Javeria Rana
English, 2nd year
York University


I think all of us have said one of the following phrases at one point or another: “I don’t have time”, “I have too much work” or “I’ll start tomorrow”. Often, this becomes a habit — an endless cycle which consumes and prevents us from introducing any change into our lives. In other words, procrastination leads us to be over-engulfed in entertaining-yet-less-productive tasks. 

During the pandemic, I had all the free time I could ever get to implement any change or break out of any bad habit, but time went by and I told myself everyday, “I’ll start tomorrow”. TikTok, Netflix, and reading Stephen King novels became my daily routine. More productive tasks such as being physically active, learning something new, or creating art (which not only relieves me from my stresses but also helps me develop a greater meaning to my life) I ignored. 

When my last day of online high school arrived, I felt something in me change. I cannot exactly pinpoint what it was, but I grew angry with myself and recognized my procrastination. Cinematic changes didn’t happen right away but now, a year later, I can see myself getting back to my inept habits to prevent the cycle of procrastination from consuming me again. 

This pandemic taught me that even when we have all the time in the world, we look for excuses to delay tasks. Procrastination is all you; by avoiding activities which will make you grow, you become your own nemesis. You have to make time, you have to do everything you need to for yourself because no one is going to do it for you. So now, a year later, I have found the motivation, strength, and agility to not only create art but also share it with the public because doing this makes me feel like my life is a bit more meaningful and a little less dull. 

As I write this, a quote from Harry Potter and the Philosopher’s Stone spoken by Dumbledore is painted on my wall which states: “It does not do to dwell on dreams and forget to live.” It is you who has to make your life worthwhile. 

Isabella Iacoucci
English & Creative Writing, 2nd year
York University


During the pandemic I have learned an abundance of new things about myself. For one, I learned that I can be resilient and persevere through any challenge that comes to me. When the pandemic first hit, I was devastated that I couldn’t finish off my senior year in high school the way I would have liked, but I did end up finishing on the honour roll so I would say everything turned out fine. 

Come fall, I started at York University during the pandemic amongst many other students. Doing online school as a first-year definitely had its fair share of challenges. For example, I didn’t get to participate in any of the traditional first-year traditions like touring the campus, frosh week, getting to know students in person, etc. I didn’t even get to visit the campus which, as you can imagine, was extremely strange! I was presented with the hard task of transitioning from high school to university and everything felt new to me, not to mention we were also in a worldwide pandemic stuck inside. 

On top of all that, I was struggling with my mental health which added more stress to my plate. To say it was hard is an understatement. However, this experience has taught me that I can’t expect to adapt to new situations overnight, I need to give it time. Eventually, I was able to get organized with all my work and finally felt as settled in as I could participating in online school.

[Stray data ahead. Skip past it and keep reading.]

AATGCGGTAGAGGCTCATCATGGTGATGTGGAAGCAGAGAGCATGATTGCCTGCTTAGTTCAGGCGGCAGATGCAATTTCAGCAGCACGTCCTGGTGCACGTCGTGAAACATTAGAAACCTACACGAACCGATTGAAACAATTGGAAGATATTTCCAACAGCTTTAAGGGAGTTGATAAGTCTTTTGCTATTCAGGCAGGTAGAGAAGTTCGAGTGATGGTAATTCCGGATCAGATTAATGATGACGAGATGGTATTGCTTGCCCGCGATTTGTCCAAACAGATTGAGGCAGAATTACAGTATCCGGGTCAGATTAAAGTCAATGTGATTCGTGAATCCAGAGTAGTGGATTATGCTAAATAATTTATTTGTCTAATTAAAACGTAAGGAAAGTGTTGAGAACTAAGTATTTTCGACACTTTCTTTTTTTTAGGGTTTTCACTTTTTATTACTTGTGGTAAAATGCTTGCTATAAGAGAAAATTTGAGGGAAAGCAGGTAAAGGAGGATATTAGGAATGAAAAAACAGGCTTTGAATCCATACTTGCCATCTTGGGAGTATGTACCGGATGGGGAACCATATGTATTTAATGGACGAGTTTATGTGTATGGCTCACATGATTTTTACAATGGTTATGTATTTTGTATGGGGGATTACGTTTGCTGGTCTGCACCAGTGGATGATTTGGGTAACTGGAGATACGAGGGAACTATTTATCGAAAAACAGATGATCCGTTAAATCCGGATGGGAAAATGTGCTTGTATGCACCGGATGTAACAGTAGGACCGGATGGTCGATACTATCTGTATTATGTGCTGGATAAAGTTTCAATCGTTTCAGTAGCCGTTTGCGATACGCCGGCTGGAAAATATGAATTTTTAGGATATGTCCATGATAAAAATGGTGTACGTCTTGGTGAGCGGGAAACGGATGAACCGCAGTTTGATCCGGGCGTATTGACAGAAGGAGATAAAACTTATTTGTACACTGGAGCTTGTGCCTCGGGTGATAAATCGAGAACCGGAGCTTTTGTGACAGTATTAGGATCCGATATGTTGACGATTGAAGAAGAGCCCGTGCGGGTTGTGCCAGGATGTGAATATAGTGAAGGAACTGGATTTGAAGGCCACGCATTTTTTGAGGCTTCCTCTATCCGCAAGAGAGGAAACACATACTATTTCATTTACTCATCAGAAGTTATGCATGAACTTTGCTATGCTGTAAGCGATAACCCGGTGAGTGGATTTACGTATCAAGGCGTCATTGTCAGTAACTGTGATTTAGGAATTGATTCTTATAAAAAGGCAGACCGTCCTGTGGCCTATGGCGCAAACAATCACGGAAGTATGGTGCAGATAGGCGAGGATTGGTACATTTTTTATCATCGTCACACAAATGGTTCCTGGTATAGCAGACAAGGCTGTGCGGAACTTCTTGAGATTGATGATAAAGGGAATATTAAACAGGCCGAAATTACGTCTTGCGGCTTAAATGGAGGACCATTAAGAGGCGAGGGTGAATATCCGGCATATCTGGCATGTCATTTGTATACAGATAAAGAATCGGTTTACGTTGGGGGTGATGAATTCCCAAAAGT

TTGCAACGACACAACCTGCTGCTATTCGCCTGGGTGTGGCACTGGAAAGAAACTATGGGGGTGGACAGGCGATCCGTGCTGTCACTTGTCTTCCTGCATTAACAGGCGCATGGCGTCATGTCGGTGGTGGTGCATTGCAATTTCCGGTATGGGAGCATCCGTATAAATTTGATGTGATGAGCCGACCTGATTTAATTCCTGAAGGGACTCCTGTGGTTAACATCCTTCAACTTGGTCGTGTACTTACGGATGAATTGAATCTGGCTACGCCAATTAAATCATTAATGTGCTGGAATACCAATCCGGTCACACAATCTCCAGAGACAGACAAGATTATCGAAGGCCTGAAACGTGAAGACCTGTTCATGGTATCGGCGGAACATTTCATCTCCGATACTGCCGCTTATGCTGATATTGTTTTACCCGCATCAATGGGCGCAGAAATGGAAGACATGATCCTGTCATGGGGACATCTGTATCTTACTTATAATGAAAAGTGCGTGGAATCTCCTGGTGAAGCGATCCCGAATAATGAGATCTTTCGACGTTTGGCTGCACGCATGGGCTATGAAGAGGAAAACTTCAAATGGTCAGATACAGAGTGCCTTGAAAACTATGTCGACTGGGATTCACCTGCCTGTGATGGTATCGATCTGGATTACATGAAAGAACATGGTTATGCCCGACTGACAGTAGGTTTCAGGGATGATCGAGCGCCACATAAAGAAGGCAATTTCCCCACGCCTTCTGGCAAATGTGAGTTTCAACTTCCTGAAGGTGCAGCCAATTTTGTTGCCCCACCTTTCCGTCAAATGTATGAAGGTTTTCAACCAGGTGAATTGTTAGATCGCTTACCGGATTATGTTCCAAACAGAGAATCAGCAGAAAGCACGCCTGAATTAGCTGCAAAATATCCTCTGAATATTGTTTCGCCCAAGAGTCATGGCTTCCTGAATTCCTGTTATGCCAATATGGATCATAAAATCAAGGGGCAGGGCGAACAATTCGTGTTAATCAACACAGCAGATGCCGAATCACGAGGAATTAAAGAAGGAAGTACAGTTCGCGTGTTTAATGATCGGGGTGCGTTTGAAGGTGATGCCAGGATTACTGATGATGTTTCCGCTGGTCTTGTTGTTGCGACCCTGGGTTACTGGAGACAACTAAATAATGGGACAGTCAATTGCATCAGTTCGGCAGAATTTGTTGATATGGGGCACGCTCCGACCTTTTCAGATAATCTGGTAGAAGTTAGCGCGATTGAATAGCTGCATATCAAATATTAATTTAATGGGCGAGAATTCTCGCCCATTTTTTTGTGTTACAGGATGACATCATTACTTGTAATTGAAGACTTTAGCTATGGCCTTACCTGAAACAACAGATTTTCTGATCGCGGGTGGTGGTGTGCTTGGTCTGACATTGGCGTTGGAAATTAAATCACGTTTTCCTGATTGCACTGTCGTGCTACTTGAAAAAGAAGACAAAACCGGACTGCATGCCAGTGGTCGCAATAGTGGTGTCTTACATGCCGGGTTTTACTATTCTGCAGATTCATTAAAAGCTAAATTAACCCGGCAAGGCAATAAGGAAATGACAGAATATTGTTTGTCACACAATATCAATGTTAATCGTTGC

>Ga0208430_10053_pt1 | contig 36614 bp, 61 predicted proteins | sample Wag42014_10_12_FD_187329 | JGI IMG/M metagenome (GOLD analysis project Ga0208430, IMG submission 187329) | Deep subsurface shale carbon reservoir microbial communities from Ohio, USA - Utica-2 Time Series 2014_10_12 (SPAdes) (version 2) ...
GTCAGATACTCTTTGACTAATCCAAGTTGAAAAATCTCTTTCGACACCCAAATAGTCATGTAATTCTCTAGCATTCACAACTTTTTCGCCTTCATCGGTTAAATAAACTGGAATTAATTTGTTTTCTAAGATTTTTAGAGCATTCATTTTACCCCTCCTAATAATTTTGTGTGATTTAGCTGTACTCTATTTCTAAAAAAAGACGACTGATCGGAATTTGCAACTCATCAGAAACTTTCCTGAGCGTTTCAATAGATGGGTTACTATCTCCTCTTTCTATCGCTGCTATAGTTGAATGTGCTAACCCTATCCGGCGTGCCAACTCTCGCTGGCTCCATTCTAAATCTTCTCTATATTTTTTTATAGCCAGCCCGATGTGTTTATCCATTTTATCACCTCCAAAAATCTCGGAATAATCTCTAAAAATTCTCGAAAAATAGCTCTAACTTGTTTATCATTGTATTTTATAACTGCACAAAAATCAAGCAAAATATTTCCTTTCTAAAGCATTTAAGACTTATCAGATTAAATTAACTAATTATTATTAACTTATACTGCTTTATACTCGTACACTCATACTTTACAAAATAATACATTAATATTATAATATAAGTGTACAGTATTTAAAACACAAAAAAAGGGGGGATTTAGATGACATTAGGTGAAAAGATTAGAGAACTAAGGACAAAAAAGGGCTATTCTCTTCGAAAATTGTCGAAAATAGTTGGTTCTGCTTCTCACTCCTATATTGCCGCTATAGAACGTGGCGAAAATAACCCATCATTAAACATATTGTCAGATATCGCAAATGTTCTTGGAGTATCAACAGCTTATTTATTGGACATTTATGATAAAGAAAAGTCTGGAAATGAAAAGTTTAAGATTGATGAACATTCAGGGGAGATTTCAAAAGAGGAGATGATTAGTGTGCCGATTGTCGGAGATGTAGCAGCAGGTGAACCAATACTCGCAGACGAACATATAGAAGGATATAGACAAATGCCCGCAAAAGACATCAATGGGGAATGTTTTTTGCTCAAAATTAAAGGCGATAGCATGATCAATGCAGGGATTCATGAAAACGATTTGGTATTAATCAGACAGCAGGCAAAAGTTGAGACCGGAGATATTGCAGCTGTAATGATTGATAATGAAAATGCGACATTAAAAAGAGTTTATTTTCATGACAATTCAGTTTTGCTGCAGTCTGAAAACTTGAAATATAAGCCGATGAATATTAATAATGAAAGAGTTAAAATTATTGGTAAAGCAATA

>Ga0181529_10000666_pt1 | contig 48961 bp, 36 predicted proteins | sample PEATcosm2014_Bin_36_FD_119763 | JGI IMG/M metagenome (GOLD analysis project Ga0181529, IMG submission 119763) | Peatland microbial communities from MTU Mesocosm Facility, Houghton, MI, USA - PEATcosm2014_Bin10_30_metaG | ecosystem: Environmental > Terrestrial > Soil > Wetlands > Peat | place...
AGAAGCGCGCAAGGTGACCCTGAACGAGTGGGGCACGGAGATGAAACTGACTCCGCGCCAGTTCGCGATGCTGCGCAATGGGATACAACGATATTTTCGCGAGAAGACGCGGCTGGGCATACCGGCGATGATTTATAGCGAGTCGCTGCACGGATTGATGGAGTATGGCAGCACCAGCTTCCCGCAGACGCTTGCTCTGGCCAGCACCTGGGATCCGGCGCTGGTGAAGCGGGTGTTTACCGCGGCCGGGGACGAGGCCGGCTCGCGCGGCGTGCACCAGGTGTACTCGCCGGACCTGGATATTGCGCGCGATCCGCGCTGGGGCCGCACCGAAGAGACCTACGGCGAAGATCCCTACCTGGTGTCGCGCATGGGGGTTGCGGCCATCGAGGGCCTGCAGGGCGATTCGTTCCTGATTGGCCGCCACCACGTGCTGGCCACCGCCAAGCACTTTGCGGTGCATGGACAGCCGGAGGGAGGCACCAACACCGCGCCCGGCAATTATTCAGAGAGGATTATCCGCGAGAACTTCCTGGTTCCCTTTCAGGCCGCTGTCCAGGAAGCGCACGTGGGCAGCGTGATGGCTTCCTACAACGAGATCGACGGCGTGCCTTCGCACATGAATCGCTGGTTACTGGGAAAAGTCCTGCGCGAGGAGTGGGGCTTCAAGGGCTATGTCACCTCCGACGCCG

Furthermore, another amazing new thing that I learned about myself was that I can work through my anxiety using strategies. I have always struggled with anxiety, and it just seemed to get worse during the pandemic as I’m sure that was the case for a lot of people. Although there were many panic attacks, I was finally able to work through the anxiety on my own and get a handle on myself. I am proud of myself for learning how to cope with it instead of continuing to let it happen. 

Overall, I feel like the pandemic allowed me to improve myself and become a better person even though it was obviously a bad situation. In my opinion, the pandemic has been both a blessing and a curse, and I now feel ready to go back to school and get the university experience I’ve always dreamed about, as I’m sure is the case for many students. 

Maryam Nihal
Kinesiology, 4th year
York University


These past two years have forced me to learn a new lesson every single day. The ones I am about to share are perhaps the most important to me: Where you start may not be where you end up, and do what makes you happy.

I have dreamed of entering the medical profession since I was four years old, but am I going to medical school? Nope. I have done a complete 180. This pandemic taught me the system I wanted to be a part of is broken, all because we do not have policies in place to protect both the frontline workers and us. By changing career paths and applying to law school, hopefully in the coming years I will be helping to heal the system instead of healing patients.

Now this does not mean I’ve closed the door forever on writing the MCAT. But neither does it mean that I should go through with it if I won’t be maximizing my happiness. Rather, it means to allow myself the room to be human. Mistakes turn to lessons and these lessons force you to think about why you make the decisions that you do. And who knows, maybe thinking about it results in a 180 on the trajectory of your life.

So go ahead and consider that career change. Question the existential purpose of your daily routines. Get those curtain bangs you have been scared to get or buy those ‘capsule’ wardrobes. Be trendy or don’t. Just be happy, because at the end of the day it’s about you and the happiness that those things bring you. There is arguably nothing worse than living the rest of your life with regret.

Part I: Zoom stories

Part III: Skills and hobbies acquired

Part IV: Then and now

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By Excalibur Publications